Consumer research has traditionally focused on issues of epistemology in the collection and analysis of data. As a consequence, the crisis in representation which has radically reshaped understanding in the social sciences, has, so far, had very little impact on consumer research. This book redresses the balance with an investigation of representation and constructions of 'truth' in consumer research. Subjects covered include:
* construction of the researcher and consumer voice
* quantitative tools and representation
* advertising narratives
* poetic representation of consumer experience
* the crisis in the crisis concept
* consumer-oriented ethnographic research.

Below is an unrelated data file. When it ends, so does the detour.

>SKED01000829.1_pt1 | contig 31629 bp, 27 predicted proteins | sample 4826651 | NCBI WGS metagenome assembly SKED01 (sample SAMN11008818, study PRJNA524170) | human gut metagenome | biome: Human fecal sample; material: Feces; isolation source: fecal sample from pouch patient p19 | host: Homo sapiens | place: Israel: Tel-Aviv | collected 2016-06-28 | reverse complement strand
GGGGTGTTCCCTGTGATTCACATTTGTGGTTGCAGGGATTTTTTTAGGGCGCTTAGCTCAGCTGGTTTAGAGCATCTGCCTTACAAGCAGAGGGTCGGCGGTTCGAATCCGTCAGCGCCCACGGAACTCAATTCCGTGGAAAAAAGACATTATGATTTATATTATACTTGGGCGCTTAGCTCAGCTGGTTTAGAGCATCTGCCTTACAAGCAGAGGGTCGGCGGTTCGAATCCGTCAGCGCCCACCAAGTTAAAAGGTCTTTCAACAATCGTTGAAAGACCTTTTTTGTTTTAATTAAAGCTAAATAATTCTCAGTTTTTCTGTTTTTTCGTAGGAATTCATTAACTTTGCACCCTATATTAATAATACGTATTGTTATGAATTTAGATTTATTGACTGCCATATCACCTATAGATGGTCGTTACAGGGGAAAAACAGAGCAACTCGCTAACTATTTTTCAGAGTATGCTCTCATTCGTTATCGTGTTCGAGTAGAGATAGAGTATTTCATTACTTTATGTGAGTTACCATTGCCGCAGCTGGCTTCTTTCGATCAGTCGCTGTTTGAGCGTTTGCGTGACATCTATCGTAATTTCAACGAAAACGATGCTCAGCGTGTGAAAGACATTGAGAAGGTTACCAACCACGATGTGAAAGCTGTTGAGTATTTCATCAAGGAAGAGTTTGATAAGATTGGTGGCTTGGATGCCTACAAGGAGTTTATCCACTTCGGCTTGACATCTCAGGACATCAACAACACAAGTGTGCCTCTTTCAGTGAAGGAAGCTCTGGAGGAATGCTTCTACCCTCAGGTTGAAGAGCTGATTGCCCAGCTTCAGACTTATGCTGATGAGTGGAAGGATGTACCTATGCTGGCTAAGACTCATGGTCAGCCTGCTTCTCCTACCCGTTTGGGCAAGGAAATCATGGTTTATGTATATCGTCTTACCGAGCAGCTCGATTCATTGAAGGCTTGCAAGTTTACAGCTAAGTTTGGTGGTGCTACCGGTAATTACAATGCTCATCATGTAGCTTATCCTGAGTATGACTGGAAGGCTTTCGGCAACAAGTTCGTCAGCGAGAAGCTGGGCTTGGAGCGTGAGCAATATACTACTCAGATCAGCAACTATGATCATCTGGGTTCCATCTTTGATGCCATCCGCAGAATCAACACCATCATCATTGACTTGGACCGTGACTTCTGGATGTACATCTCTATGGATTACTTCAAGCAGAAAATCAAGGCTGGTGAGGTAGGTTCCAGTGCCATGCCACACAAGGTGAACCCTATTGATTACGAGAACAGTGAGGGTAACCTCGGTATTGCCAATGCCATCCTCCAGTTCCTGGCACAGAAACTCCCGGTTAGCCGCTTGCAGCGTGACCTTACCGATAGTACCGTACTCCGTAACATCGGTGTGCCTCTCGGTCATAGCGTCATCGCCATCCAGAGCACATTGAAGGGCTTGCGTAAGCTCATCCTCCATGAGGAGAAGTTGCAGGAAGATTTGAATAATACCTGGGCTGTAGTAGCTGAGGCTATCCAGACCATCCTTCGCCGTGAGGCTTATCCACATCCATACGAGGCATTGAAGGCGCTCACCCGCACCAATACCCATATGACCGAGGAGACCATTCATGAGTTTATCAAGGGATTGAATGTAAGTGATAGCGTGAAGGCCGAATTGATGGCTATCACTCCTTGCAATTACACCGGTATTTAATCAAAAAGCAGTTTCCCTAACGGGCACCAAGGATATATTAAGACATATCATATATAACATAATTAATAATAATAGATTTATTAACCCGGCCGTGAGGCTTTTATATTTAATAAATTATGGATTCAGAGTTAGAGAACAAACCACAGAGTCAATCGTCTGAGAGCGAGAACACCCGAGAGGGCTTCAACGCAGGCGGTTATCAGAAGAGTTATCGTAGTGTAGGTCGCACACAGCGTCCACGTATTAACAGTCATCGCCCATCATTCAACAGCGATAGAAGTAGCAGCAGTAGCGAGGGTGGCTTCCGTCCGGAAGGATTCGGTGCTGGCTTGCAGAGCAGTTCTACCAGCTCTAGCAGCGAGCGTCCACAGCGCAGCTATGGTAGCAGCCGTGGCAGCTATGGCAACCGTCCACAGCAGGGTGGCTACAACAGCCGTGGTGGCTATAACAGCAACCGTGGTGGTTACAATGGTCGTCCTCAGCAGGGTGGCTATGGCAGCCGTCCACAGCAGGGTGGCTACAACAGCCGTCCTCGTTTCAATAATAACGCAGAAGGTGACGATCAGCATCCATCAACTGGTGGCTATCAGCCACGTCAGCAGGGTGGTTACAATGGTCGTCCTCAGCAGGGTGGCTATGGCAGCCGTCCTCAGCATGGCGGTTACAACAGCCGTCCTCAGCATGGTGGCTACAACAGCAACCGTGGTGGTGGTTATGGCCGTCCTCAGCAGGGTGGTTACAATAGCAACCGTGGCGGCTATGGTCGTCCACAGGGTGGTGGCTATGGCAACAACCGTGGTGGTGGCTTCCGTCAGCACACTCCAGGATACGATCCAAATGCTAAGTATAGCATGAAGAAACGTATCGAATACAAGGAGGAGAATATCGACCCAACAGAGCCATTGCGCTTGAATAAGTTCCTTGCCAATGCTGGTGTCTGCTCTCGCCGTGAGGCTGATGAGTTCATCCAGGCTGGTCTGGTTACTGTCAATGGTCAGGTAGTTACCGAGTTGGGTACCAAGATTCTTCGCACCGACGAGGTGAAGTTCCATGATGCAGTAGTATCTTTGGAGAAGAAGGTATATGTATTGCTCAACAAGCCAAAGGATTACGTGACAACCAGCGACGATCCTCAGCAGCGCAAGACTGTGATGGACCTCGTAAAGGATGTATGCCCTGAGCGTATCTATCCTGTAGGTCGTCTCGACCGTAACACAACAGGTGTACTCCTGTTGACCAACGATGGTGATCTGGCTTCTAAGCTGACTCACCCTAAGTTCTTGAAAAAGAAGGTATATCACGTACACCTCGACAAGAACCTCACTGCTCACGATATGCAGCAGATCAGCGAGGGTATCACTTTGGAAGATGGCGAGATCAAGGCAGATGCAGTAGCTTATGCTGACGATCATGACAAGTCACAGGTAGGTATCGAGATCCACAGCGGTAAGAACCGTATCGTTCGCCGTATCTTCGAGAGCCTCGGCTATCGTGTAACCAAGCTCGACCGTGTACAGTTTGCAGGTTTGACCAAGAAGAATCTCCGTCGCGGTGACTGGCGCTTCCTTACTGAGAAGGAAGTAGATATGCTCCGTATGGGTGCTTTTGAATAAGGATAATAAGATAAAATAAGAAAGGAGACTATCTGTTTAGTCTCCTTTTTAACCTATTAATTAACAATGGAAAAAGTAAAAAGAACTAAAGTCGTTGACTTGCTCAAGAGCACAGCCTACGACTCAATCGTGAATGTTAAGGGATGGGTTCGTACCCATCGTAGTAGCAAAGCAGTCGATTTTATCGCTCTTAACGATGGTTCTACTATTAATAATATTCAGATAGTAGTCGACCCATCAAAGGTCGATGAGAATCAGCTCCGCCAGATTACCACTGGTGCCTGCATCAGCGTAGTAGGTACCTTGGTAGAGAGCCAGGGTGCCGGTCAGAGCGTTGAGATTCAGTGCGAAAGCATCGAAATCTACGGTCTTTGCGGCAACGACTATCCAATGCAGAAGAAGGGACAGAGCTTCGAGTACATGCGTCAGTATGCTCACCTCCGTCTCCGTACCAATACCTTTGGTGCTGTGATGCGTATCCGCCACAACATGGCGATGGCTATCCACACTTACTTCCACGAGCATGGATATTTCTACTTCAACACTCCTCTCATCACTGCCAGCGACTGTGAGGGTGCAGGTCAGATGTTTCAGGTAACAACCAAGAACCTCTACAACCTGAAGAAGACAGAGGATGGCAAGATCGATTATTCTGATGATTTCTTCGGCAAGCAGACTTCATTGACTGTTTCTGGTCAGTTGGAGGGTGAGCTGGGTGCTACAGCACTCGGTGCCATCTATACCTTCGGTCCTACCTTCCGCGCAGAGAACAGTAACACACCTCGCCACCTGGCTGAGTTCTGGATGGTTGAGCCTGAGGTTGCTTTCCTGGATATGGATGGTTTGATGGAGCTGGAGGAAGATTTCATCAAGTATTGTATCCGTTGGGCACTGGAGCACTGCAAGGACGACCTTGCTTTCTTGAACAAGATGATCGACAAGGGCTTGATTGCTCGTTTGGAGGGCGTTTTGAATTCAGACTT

The essays are written by experts from Britain and the United States and draw on a broad range of theoretical approaches.
Recent years have witnessed an ‘interpretive turn’ in marketing and consumer research. Methodologies from the humanities are taking their place alongside those drawn from the traditional social sciences. Qualitative and literary modes of marketing discourse are growing in popularity. Art and aesthetics are increasingly firing the marketing imagination. This series brings together the most innovative work in the burgeoning interpretive marketing research tradition. It ranges across the methodological spectrum from grounded theory to personal introspection, covering all aspects of the postmodern marketing ‘mix’, from advertising to product development, and embracing marketing’s principal sub-disciplines.